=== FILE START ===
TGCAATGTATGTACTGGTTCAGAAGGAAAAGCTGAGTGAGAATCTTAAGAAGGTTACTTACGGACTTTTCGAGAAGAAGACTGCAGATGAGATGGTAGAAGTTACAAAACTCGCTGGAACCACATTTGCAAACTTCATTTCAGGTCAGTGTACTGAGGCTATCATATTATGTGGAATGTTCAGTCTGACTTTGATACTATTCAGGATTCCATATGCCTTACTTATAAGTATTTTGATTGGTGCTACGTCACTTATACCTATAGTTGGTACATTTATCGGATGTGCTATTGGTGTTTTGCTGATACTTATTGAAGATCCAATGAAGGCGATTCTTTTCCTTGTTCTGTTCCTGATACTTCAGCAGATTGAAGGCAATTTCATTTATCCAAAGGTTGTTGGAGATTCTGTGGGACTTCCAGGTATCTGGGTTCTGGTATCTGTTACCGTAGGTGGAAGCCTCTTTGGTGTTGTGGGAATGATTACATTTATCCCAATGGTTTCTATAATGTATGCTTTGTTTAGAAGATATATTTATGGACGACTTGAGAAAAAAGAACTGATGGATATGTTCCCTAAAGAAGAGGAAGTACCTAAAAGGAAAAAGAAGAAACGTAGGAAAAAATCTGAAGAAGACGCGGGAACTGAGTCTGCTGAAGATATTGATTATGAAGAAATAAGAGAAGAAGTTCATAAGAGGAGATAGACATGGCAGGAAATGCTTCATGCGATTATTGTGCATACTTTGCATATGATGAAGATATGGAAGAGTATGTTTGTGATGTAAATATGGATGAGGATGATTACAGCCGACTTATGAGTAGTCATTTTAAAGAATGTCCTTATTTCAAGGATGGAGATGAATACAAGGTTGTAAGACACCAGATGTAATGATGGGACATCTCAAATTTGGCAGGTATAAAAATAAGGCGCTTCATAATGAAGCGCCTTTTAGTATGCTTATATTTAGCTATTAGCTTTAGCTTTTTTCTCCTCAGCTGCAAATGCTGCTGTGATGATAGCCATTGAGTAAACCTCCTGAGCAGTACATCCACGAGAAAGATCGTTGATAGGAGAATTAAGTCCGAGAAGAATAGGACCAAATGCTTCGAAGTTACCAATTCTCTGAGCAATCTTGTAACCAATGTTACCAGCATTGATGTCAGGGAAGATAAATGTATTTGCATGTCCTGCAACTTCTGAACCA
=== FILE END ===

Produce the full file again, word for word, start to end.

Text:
TGCAATGTATGTACTGGTTCAGAAGGAAAAGCTGAGTGAGAATCTTAAGAAGGTTACTTACGGACTTTTCGAGAAGAAGACTGCAGATGAGATGGTAGAAGTTACAAAACTCGCTGGAACCACATTTGCAAACTTCATTTCAGGTCAGTGTACTGAGGCTATCATATTATGTGGAATGTTCAGTCTGACTTTGATACTATTCAGGATTCCATATGCCTTACTTATAAGTATTTTGATTGGTGCTACGTCACTTATACCTATAGTTGGTACATTTATCGGATGTGCTATTGGTGTTTTGCTGATACTTATTGAAGATCCAATGAAGGCGATTCTTTTCCTTGTTCTGTTCCTGATACTTCAGCAGATTGAAGGCAATTTCATTTATCCAAAGGTTGTTGGAGATTCTGTGGGACTTCCAGGTATCTGGGTTCTGGTATCTGTTACCGTAGGTGGAAGCCTCTTTGGTGTTGTGGGAATGATTACATTTATCCCAATGGTTTCTATAATGTATGCTTTGTTTAGAAGATATATTTATGGACGACTTGAGAAAAAAGAACTGATGGATATGTTCCCTAAAGAAGAGGAAGTACCTAAAAGGAAAAAGAAGAAACGTAGGAAAAAATCTGAAGAAGACGCGGGAACTGAGTCTGCTGAAGATATTGATTATGAAGAAATAAGAGAAGAAGTTCATAAGAGGAGATAGACATGGCAGGAAATGCTTCATGCGATTATTGTGCATACTTTGCATATGATGAAGATATGGAAGAGTATGTTTGTGATGTAAATATGGATGAGGATGATTACAGCCGACTTATGAGTAGTCATTTTAAAGAATGTCCTTATTTCAAGGATGGAGATGAATACAAGGTTGTAAGACACCAGATGTAATGATGGGACATCTCAAATTTGGCAGGTATAAAAATAAGGCGCTTCATAATGAAGCGCCTTTTAGTATGCTTATATTTAGCTATTAGCTTTAGCTTTTTTCTCCTCAGCTGCAAATGCTGCTGTGATGATAGCCATTGAGTAAACCTCCTGAGCAGTACATCCACGAGAAAGATCGTTGATAGGAGAATTAAGTCCGAGAAGAATAGGACCAAATGCTTCGAAGTTACCAATTCTCTGAGCAATCTTGTAACCAATGTTACCAGCATTGATGTCAGGGAAGATAAATGTATTTGCATGTCCTGCAACTTCTGAACCA